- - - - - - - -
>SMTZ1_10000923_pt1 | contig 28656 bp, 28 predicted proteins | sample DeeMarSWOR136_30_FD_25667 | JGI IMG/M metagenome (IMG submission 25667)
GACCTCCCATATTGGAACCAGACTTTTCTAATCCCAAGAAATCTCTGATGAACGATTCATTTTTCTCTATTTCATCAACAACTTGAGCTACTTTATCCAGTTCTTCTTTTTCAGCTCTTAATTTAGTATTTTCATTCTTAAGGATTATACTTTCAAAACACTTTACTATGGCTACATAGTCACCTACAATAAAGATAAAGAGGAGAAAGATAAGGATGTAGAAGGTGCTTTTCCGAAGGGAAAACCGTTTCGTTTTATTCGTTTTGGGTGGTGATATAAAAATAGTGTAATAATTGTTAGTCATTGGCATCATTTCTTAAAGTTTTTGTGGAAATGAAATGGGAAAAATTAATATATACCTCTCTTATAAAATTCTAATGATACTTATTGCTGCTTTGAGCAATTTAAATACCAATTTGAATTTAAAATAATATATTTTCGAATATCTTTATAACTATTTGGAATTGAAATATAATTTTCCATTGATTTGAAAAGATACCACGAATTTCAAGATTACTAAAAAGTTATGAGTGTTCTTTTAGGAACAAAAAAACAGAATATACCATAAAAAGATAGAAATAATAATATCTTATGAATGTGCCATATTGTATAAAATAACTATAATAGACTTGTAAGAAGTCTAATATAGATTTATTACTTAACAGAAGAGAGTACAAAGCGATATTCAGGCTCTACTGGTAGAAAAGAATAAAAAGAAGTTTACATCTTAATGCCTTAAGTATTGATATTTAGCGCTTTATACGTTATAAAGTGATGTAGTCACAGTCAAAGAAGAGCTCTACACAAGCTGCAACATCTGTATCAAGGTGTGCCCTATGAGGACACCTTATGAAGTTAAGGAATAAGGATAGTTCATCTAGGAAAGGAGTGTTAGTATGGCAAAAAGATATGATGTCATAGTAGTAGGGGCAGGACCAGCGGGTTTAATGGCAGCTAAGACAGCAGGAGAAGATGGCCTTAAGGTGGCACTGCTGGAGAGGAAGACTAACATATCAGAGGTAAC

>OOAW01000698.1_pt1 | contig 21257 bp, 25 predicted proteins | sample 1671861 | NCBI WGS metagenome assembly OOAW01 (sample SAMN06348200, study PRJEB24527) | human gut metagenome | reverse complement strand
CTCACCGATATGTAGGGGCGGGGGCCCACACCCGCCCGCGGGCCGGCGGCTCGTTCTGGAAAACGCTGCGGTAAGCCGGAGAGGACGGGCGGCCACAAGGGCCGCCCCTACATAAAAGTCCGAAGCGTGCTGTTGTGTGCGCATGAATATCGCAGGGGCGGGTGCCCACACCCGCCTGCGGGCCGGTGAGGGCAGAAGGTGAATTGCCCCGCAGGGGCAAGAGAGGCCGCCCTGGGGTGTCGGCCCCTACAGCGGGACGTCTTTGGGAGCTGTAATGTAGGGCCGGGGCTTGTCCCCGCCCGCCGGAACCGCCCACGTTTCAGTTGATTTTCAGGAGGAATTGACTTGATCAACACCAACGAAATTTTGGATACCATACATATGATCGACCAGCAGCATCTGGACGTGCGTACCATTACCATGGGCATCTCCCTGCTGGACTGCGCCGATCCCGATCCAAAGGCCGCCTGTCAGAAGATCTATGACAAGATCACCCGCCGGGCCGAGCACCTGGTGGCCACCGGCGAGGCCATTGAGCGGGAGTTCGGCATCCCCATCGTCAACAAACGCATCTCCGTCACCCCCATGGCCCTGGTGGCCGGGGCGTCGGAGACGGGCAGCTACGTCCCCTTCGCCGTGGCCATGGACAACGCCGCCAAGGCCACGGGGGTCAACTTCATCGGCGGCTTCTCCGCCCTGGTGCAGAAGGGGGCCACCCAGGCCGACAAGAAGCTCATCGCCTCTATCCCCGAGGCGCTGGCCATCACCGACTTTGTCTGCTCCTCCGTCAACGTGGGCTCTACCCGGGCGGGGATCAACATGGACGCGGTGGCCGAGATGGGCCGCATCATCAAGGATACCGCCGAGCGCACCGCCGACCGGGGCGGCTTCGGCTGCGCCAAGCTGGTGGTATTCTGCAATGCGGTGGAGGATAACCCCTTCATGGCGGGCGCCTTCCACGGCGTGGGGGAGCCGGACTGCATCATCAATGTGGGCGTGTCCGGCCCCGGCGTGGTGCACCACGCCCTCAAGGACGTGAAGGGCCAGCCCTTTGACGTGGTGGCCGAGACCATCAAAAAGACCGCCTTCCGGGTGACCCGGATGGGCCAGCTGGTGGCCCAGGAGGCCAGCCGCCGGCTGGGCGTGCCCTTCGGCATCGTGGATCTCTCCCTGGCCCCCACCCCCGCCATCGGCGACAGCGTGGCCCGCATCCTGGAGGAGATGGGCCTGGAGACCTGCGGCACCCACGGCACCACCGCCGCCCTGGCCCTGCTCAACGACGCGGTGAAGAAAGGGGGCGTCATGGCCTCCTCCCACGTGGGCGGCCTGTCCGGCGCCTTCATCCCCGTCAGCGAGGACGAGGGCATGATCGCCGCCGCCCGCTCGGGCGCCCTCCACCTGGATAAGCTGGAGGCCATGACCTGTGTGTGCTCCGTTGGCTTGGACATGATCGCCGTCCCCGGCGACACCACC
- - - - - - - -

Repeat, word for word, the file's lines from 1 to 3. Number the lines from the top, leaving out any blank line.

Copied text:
>SMTZ1_10000923_pt1 | contig 28656 bp, 28 predicted proteins | sample DeeMarSWOR136_30_FD_25667 | JGI IMG/M metagenome (IMG submission 25667)
GACCTCCCATATTGGAACCAGACTTTTCTAATCCCAAGAAATCTCTGATGAACGATTCATTTTTCTCTATTTCATCAACAACTTGAGCTACTTTATCCAGTTCTTCTTTTTCAGCTCTTAATTTAGTATTTTCATTCTTAAGGATTATACTTTCAAAACACTTTACTATGGCTACATAGTCACCTACAATAAAGATAAAGAGGAGAAAGATAAGGATGTAGAAGGTGCTTTTCCGAAGGGAAAACCGTTTCGTTTTATTCGTTTTGGGTGGTGATATAAAAATAGTGTAATAATTGTTAGTCATTGGCATCATTTCTTAAAGTTTTTGTGGAAATGAAATGGGAAAAATTAATATATACCTCTCTTATAAAATTCTAATGATACTTATTGCTGCTTTGAGCAATTTAAATACCAATTTGAATTTAAAATAATATATTTTCGAATATCTTTATAACTATTTGGAATTGAAATATAATTTTCCATTGATTTGAAAAGATACCACGAATTTCAAGATTACTAAAAAGTTATGAGTGTTCTTTTAGGAACAAAAAAACAGAATATACCATAAAAAGATAGAAATAATAATATCTTATGAATGTGCCATATTGTATAAAATAACTATAATAGACTTGTAAGAAGTCTAATATAGATTTATTACTTAACAGAAGAGAGTACAAAGCGATATTCAGGCTCTACTGGTAGAAAAGAATAAAAAGAAGTTTACATCTTAATGCCTTAAGTATTGATATTTAGCGCTTTATACGTTATAAAGTGATGTAGTCACAGTCAAAGAAGAGCTCTACACAAGCTGCAACATCTGTATCAAGGTGTGCCCTATGAGGACACCTTATGAAGTTAAGGAATAAGGATAGTTCATCTAGGAAAGGAGTGTTAGTATGGCAAAAAGATATGATGTCATAGTAGTAGGGGCAGGACCAGCGGGTTTAATGGCAGCTAAGACAGCAGGAGAAGATGGCCTTAAGGTGGCACTGCTGGAGAGGAAGACTAACATATCAGAGGTAAC

>OOAW01000698.1_pt1 | contig 21257 bp, 25 predicted proteins | sample 1671861 | NCBI WGS metagenome assembly OOAW01 (sample SAMN06348200, study PRJEB24527) | human gut metagenome | reverse complement strand